William Murphy can also be found in various court records for Harrison County. Most of these court cases took place about the time that William and Joice sold their land. The nature of the cases is not currently known. A suit filed by James Cohran was settled in May 1785; judgment was for the plaintiff and it appears that William was required to pay interest and costs. On March 20, 1788, judgment was for the plaintiff in the case of William Murphy vs. Michael Bulger. (Dennis Murphy also had a case against Michael Bulger in 1788.) In November 1788, William brought a case against Samuel Shaw and Joseph Friend. Judgment was for the plaintiff in August 1789. Then in June 1789, William filed a case against Joseph Wolf, which was settled by agreement in July. William also took William White and David Hughes to court in 1790. Again judgment was for the plaintiff. The case against White and Hughes may have been related to previous property sales. Monongalia County court records show a performance bond in 1791 for Selvester Lyons and William Murphy, of Harrison County to deliver John Hall of Harrison County to court to answer a complaint of debt. A grand jury presentment in November 1791 was made against William Robinson and William Murphy for travelling on the Sabbath. William was acquitted of a case in 1792 brought by the Commonwealth of Virginia. He served as a juror in March 1793, May 1793, March 1794 and November 1794.
William is found on Harrison County tax records in 1785, 1787, 1788, 1789, 1790, 1791, 1792, 1793, 1794, 1795, and 1796. His name is missing in 1797 and 1798. The name of William Murphy reappears in 1799, however, this may be his son.
William died before 1803. He left no will and there is no probate record. His widow, Joice, gave permission in January 1803 for her daughter, Elizabeth Murphy, to marry John Drake in Harrison County. The permission slip was witnessed and signed by John and Prisilla Murphy.
Joice Murphy is found on the 1810 census for Harrison County, 1 male under 5, 1 female 10-16, 1 female 26-45, and 1 female 45 and over. She probably died before the 1820 census.
Since William and Joice remained in the area longer than any other Murphy family, they are most likely the parents of the next Murphy generation.
Dennis Murphy settled 400 acres on a drain of Buchannon, later called Finks Run.
Robert Murphy settled 400 acres of land on the west fork of Monongahela River, below the mouth of Simpsons Creek.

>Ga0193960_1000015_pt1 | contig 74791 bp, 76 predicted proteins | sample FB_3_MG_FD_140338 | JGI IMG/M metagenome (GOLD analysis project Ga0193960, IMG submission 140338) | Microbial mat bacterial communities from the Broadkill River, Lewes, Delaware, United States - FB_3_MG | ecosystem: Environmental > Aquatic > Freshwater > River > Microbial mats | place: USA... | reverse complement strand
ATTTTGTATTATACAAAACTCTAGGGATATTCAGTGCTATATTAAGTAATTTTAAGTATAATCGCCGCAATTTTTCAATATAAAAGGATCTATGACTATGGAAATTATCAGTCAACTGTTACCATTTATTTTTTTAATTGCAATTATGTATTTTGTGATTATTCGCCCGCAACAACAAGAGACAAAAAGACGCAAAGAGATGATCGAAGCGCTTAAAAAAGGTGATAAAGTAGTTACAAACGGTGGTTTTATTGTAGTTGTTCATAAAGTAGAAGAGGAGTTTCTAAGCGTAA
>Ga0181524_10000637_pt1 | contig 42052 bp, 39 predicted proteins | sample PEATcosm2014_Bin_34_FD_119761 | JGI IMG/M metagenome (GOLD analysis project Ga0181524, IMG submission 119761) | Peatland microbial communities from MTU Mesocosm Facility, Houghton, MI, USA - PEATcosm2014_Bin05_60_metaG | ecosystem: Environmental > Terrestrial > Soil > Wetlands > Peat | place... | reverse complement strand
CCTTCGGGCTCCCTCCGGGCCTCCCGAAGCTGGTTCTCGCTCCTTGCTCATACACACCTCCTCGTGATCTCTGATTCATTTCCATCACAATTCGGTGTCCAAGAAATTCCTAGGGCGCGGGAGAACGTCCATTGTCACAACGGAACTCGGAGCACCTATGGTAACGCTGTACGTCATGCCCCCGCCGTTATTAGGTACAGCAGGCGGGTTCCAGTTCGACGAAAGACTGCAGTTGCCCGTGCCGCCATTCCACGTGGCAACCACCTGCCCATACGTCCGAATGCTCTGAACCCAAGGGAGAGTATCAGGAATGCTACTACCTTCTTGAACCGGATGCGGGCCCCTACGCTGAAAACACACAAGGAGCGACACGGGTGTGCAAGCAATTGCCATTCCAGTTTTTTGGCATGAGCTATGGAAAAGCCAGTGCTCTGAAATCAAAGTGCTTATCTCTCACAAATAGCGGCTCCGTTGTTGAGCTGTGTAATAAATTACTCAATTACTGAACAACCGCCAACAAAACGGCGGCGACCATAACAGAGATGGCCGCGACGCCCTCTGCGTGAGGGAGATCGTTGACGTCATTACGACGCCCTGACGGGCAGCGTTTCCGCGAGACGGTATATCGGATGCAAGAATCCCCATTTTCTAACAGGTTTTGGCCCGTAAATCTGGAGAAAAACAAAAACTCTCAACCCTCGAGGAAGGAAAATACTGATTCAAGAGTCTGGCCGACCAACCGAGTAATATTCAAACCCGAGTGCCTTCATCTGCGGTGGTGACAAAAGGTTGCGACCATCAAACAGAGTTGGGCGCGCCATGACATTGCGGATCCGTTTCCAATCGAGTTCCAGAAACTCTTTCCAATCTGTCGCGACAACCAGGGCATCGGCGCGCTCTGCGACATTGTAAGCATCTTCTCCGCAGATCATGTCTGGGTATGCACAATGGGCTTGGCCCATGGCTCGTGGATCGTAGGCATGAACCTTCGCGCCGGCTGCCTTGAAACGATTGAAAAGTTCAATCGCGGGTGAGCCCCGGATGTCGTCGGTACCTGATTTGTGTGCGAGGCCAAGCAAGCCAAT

John Murphy has right to 1000 acres of land on the waters of Scott's Mill Run adjoining his improvements made there in 1773.
William Murphy was entitled to 400 acres of land on the waters of Simpson's Creek in the right of residence; includes improvements made in 1775.
John Murphy entitled to 400 acres on Andrew Davisson Run and 400 acres on the South Side of Hughes River; to include his settlement made there in 1775.
Dennis Murphy settled 400 acres of land on Simpson's Creek and on the waters of Booths Creek; settlement made in 1775.
William Murphy Senr settles 400 acres of land on Murphy's Run adjoining to lands claimed by Andrew Davisson Senr; settlement made there in 1776.
The Virginia Archives, in Richmond, Virginia has on record a written copy of a petition for a new county, circulated in 1777. This petition was signed by 216 men, including John Murphey, Denis Murphey, and William Murphey. John and Dennis' signatures appear next to each other indicating their close proximity. William's signature appears later in the list.
John Murphy is wounded by Indians in an attack at Harbert's blockhouse on Jones Run.
Monongalia County tax record shows Denis Murphy with five whites in his household and John Murphy with three.
Harrison County was formed from Monongalia County, placing Elk Creek, Simpson Creek, and Murphys Run in Harrison County.
Dennis, John, David, and William Murphy appeared on George Jackson's list of tithables, 18 July 1785, on the waters of Elk Creek.
David Murphy had 400 acres surveyed on the right hand fork of Simpson's Creek in Harrison County. David was an assignee of William Murphy.
John, Dennis, and David Murphy signed a petition in Harrison County protesting the opening of Wickwire Road.
Dinnes, John, and David Murphy are all listed on tax records for Harrison County.
David Murphy married Hannah Williams in Harrison County, 11 January 1787.
Nicholas Carpenter's tax record for Harrison County, shows William Murphy with one tithe for himself, four horses, mules, or mares, and one cow. John Murphy paid one tithe for himself, and had three horses, mules, or mares, and eleven cattle. David Murphy shows with one tithe for himself, six horses, and six cattle.
David, John, and William Murphy are again listed on Nicholas Carpenter's tax record for Harrison County, Virginia.
March 20, 1788, David and Hannah Murphy of Harrison County sold 400 acres on the right hand fork of Simpson's Creek for 50 pounds to David Hewes.
William Murphy is listed on John McCally's tax record for Harrison County with 2 tithes.
Joseph and Nancy Swearingen of Fayette County, PA, sold 200 acres for 100 pounds to Hezekiah Davisson on the left hand fork of Ten Mile Creek, mouth of Coburns Run. William Murphy was witness to the land sale.